By Lisa Huddleston


Thy will be done … Thy will be done, Lord … Oh Lord, Thy will be done.

Love me with all your heart, all your soul, and all your mind.

And how do I love thee, Lord?!

Love your neighbor as yourself.

Oh! But who is my neighbor, Lord?

The people who live on my street?


The people who live in my town?


The people who live in the city?


In other states? Other countries?


Those who hate me, Lord?


Those who hate You?!


Oh, Lord …



And now these three remain: Faith, Hope, and Love. But the greatest of these is Love. (1 Corinthians 13:13)


By Lisa Huddleston

ears-to-hear-11As I approached the door to the sanctuary this Sunday morning, I saw two of my friends smiling and chatting away. One was a long-time pal and the other a fairly new acquaintance, but as soon as their eyes hit mine I could tell that my new friend wanted to talk to me–and I knew what about.

You see, the last time Chuck and I attended our home group, I spontaneously announced to everyone there that I had serious depression and had even struggled with the idea of hurting myself at times. What the heck??!

Well, the group was very sweet, and I could see their concern, but their reactions were awkward for me because I felt a little misunderstood–my fault of course. The leader suggested by asking a question that my depression could be a spiritual difficulty. Since I know that prayer helps in any situation and that was kind of what I was requesting (although I meant prayer in their own homes as they thought of it), I agreed to have the group pray for me right then. Before I knew it, I was surrounded by genuinely, loving believers placing their hands on my back and shoulders and voicing requests for my peace. It truly was well-intentioned and kind (and possibly/probably even very effective), but I am at best a socially-awkward introvert and felt a little freaked out by this reaction and the amount of attention I endured. (To anyone from this group–I LOVE YOU DEARLY! Please, no offense.)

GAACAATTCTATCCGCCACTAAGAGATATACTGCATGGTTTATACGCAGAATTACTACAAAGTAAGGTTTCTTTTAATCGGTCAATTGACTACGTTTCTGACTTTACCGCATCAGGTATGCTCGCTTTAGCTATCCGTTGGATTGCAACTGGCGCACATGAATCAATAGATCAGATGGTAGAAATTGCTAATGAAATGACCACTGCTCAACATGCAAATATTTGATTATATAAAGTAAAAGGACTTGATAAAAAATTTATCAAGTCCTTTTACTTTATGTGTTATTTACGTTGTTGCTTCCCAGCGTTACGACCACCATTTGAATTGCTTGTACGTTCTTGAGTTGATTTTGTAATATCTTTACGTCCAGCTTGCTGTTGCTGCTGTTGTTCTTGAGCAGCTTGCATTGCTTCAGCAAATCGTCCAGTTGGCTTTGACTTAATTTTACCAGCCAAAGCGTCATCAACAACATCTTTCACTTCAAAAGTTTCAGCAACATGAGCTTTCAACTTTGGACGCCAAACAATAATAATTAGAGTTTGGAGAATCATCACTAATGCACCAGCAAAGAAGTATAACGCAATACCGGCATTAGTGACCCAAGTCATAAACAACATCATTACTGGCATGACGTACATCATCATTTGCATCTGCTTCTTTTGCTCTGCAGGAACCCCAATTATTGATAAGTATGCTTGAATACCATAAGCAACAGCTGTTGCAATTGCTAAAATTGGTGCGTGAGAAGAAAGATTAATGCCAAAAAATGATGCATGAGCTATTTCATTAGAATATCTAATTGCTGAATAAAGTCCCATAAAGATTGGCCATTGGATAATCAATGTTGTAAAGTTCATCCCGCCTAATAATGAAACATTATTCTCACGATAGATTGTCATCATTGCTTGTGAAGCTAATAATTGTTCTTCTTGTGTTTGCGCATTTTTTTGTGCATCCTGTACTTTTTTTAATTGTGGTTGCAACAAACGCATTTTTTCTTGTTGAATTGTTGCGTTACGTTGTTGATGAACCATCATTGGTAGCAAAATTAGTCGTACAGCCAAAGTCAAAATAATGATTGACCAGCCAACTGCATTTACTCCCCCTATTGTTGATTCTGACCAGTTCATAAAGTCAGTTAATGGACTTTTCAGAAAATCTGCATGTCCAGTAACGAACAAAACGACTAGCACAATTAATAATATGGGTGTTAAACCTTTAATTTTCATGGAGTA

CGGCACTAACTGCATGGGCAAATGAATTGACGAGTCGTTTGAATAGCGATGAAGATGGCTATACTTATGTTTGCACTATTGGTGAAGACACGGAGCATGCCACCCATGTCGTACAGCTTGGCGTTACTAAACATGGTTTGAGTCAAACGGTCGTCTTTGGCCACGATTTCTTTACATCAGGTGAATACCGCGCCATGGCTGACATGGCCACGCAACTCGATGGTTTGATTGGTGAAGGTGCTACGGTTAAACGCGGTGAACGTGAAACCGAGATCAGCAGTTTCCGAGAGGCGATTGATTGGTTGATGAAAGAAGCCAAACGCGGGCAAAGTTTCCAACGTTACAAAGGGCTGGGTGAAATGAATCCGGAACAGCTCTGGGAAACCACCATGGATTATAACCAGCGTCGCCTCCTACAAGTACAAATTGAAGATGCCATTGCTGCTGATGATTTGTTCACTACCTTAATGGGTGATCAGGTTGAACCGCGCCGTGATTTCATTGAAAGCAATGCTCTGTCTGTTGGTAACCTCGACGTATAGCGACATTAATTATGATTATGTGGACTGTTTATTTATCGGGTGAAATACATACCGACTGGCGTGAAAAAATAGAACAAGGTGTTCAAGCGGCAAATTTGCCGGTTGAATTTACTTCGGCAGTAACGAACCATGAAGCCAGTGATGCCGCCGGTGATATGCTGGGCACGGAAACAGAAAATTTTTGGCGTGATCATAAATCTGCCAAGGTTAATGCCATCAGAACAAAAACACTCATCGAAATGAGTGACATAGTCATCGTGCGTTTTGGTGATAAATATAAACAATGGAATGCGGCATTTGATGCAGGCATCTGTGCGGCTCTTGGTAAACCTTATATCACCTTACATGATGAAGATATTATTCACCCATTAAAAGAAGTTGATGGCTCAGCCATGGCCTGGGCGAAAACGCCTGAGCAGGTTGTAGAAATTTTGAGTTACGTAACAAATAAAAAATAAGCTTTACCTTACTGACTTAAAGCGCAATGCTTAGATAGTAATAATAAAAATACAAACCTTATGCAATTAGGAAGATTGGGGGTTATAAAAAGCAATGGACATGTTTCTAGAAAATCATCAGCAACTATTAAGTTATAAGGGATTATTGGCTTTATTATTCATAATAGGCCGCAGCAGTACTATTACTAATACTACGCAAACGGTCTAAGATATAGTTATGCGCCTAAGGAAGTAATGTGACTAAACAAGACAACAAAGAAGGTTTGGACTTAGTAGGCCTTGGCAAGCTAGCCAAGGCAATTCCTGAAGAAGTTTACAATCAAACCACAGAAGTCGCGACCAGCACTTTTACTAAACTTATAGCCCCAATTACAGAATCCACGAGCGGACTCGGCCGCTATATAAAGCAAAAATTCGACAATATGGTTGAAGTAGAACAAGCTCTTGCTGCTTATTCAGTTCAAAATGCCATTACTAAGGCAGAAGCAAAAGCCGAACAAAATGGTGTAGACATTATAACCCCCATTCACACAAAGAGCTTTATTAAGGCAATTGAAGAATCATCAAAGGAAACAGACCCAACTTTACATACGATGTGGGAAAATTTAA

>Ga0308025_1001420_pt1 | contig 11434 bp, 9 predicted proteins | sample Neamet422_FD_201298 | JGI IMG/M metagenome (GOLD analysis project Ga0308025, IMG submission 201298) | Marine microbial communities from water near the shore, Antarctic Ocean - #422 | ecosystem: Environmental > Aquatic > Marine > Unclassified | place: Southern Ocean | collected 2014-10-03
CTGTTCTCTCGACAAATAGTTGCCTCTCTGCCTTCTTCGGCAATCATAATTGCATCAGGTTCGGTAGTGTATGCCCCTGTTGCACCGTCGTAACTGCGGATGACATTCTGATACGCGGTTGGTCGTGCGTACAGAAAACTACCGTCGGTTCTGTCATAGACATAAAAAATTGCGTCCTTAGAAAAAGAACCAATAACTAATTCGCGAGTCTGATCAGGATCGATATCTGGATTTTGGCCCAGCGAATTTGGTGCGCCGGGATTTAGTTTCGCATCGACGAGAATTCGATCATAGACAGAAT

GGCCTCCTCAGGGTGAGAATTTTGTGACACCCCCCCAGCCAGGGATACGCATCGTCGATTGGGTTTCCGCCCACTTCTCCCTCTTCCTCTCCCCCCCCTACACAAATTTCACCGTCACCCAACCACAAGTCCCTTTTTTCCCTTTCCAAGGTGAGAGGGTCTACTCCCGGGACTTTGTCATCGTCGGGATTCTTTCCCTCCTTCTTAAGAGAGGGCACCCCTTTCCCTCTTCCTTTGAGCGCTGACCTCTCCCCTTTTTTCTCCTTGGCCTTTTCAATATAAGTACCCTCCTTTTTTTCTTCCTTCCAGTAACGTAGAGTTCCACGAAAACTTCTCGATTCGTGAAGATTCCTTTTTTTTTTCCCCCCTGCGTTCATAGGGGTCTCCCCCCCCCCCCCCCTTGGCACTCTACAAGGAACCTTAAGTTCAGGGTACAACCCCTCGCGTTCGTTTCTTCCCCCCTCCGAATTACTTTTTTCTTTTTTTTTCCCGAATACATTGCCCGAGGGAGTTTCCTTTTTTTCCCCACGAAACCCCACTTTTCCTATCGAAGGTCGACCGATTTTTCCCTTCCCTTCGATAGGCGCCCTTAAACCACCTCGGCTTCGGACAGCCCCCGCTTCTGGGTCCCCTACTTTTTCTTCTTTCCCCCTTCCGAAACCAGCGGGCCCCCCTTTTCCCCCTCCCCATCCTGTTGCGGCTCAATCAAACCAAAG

Therefore I knew what was on my friend’s mind; however, I was pleasantly surprised when she began an inquiry of depth and openness that I truly appreciated. I want to write this post to say thank you to her for taking the time to ask some uncomfortable questions in order to understand what I and other depressives are going through.

First, she asked me if depression is a spiritual problem. I answered as honestly as I could that depression is a term used to describe many emotional and physical situations–and that while I believed it could sometimes have spiritual causes–I did not however believe that to be my current situation. My healthcare providers, my personal and family histories, and my symptoms all point toward my experiencing major clinical depression. I did share with her that depression definitely dampens my ability to worship, to pray, and to hold on to faith (thus affecting me spiritually), but that I have been reminded in many ways that it is not my faith that saves me but God’s. My prayer is that when I cannot hold on to Him that He will faithfully hang on to me. And so far, He has. My experience is that my depression is not caused by a “spiritual issue or battle” any more than any other disease is (or is not.)